Glass butter-dish, Miss Jessie Rogers.
Cut glass fruit dish, Mrs. Huston, Akron.
Silver caster, silver butter-dish, and gold breast pin, Mr. and Mrs. N. E. Carter, Pleasant Valley.
Set silver teaspoons, china mustache cup and saucer, Mr. and Mrs. Henry Rogers, Akron.
Large glass water-pitcher, Miss Lula Rogers.
Two silver dollars, John M. Carter, Pleasant Valley.
Cut glass fruit-dish, Mr. and Mrs. J. Q. Pember, Rock.
Pair towels and elegant silk handkerchief, Mr. and Mrs. Ellsworth Rogers, Akron.
Dozen pie dishes and book, “Pathways in the Holy Land,” Mr. and Mrs. A. V. Polk, Akron.
Cut glass fruit-dish, Mr. and Mrs. C. H. Eagin, Douglass.
Canary bird and cage, and bouquet, Mrs. and Sarah and Ollie Wilson, Rock.
Large “Hunting Scene,” oil chromo, Mrs. A. E. Sandford, Rock.
Oil chromo, “Cute,” Mrs. Hannah Grow, Rock.
Linen table-cloth, Mrs. Fatima E. Wall, Rock.
Money purse, Maude Rogers.
Silver butter-knife, Mrs. McGuire, Rock.
Winfield Courier, November 15, 1883.
                                                     CRYSTAL WEDDING.

About sixty of the friends and neighbors assembled at the home of Dr. and Mrs. A. V. Polk, November 8, 1883; to unite with them in celebrating their crystal wedding. Dr. A. V. Polk and Miss Elizabeth Welfelt were married in Middle Smith Township, Monroe County, Pennsylvania, by Rev. Henry Little, on September 16, 1863. There they lived until December 1, 1868, then coming to Topeka, Kansas, December 4, 1868, and finally to Cowley County, February 12, 1869, and the next day settled on their present claim, where we find them this beautiful day. The wedding should have occurred September 16th, but as the Dr. was building, it was postponed until November 8th, which caused none the less enjoyment. The Dr. had beautiful apples for dinner of his own raising.
The occasion was a very pleasant one. All seemed to enjoy themselves and most heartily congratulated Dr. and Mrs. Polk in view of the prosperity which had attended them during the first fifteen years of wedded life. The dinner, which was abundant in variety and supply, and of the best quality, was served in good style, and was well received, as was evident from the manner in which the guests carried out their part of the programme.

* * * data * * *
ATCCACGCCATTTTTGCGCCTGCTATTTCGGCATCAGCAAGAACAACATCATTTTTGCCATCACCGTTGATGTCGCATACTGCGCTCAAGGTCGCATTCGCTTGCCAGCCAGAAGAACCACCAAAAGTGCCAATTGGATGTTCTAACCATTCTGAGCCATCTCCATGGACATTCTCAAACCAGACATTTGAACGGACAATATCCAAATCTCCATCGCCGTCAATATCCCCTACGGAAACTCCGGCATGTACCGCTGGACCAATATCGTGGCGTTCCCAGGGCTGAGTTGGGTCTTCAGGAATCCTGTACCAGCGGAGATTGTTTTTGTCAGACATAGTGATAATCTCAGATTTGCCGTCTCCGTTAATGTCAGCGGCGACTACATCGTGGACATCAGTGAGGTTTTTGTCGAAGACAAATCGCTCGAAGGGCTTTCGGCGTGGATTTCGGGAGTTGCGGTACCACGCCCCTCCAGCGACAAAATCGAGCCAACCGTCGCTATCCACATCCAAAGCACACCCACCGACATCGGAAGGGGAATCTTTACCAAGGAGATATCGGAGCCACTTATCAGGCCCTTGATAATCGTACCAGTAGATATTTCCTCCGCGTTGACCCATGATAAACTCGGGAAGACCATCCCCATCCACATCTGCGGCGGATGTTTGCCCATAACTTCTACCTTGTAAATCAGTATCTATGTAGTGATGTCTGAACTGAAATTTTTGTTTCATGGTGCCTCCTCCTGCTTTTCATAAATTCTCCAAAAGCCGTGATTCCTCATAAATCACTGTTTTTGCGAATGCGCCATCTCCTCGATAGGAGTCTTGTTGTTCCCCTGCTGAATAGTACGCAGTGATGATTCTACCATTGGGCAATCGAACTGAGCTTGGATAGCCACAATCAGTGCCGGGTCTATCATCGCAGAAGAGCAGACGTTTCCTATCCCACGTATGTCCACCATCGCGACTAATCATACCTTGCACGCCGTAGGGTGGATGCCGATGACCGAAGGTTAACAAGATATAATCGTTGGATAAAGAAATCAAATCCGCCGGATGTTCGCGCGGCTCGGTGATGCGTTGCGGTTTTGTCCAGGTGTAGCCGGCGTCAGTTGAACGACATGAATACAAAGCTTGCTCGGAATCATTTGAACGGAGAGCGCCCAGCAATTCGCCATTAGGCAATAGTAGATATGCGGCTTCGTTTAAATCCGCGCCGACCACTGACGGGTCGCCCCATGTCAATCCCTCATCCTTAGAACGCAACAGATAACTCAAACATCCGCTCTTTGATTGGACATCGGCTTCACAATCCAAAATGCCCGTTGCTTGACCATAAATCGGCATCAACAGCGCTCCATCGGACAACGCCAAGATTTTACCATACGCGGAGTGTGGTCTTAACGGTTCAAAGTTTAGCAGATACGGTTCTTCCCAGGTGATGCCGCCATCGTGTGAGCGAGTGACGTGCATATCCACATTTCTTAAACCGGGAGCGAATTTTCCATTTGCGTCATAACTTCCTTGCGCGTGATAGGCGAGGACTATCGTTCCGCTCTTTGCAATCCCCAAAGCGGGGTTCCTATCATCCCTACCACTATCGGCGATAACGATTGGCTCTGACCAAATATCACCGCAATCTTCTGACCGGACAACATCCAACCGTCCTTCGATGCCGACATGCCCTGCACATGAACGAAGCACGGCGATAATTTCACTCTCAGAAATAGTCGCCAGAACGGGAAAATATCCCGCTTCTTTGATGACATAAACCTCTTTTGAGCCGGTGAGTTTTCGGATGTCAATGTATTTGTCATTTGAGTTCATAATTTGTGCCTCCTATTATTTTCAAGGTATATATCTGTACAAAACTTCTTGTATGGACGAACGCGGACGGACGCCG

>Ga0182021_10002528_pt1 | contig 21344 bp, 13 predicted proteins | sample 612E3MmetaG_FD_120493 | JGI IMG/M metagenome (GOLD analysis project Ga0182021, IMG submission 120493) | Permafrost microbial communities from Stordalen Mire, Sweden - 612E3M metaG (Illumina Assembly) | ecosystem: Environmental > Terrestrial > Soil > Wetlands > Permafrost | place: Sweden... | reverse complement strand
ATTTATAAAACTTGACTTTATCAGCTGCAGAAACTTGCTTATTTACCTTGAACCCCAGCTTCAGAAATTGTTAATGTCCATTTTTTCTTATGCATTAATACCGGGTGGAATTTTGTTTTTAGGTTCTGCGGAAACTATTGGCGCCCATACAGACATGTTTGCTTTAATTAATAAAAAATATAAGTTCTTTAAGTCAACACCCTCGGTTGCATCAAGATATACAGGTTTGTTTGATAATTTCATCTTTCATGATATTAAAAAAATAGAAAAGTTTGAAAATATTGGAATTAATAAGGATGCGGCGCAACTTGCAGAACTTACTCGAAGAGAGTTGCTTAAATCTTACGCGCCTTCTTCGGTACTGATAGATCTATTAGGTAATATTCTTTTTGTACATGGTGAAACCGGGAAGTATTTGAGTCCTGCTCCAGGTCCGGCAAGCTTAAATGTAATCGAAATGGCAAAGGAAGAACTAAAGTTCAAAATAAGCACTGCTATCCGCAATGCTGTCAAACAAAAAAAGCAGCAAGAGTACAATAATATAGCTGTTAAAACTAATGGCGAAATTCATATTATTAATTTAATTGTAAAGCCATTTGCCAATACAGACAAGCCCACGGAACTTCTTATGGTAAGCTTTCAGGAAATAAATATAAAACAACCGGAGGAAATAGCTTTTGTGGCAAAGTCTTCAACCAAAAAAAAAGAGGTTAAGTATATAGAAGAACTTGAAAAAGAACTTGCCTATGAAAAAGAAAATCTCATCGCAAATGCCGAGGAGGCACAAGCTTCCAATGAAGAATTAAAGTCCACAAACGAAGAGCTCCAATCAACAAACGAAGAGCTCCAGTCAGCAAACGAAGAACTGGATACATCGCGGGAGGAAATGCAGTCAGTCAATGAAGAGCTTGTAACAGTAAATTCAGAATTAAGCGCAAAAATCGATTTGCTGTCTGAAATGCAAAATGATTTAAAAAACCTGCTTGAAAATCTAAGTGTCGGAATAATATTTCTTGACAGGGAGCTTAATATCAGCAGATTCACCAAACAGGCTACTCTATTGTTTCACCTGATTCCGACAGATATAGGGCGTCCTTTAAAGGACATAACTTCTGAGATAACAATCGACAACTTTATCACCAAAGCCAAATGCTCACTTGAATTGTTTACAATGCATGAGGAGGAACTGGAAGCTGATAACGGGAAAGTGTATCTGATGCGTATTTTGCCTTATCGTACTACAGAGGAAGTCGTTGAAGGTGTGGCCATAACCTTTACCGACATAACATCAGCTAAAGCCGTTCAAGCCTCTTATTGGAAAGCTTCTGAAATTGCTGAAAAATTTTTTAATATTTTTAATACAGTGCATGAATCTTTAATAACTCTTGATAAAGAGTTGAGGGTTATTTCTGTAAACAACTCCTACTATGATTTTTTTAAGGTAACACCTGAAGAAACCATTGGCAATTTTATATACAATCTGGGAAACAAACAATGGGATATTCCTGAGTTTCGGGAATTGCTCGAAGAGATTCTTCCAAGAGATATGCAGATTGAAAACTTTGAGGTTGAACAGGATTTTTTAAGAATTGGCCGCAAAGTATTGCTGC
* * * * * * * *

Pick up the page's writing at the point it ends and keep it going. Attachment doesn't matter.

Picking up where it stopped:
After dinner, Prof. A. H. Limerick, in a beautiful and appropriate speech presented to Mr. and Mrs. Polk the following gifts.
Mrs. Abbie Tribbey, fruit dish.
Mr. and Mrs. Wall, 2 pickle dishes.
Frank Sperry, toilet set.
Mr. and Mrs. Akers, 2 pickle dishes.
Mr. and Mrs. Chas. Huston, fruit dish.
D. A. Huston, mug.
Mrs. A. B. Steinberger, pickle dish.
Nancy J. Baxter, butter dish.
Mr. and Mrs. W. M. Huston, ink stand.
Mrs. H. McGraw, fruit dish.
Mrs. E. J. Dawson, glass pitcher.
Mr. and Mrs. A. E. Kelsey, pepper box.
Miss Mary Huston, set sauce dishes.
Thos. C. Brown and Miss Emma Williams, set of glass dishes.
Robert and J. W. Hanlen, large lamp.
Mr. and Mrs. H. N. Rogers, butter dish.
Mr. and Mrs. Martindale, glass cup.
Mrs. Alice Stump, glass pitcher.
Mr. and Mrs. A. H. Limerick, glass pitcher.
Mr. Andrew Dawson, peck of apples.
Mr. and Mrs. J. C. McKibben, glass pitcher.
Mr. and Mrs. W. B. Weimer, cake stand.
Mrs. S. Huston, tidy.
Mrs. W. O. Hammond (of Wichita), lace fichu.
Mr. and Mrs. J. Q. Pember, jelly stand and set of goblets.
Miss Celia N. Lyons, pair mittens.
Miss Jessie Pember, cup and saucer.
Mr. and Mrs. W. F. M. Lacey, paper holder.
Mr. and Mrs. Chas. Mann, a bread plate with the following words in gilt letters thereon: “Give us this day, our daily bread.”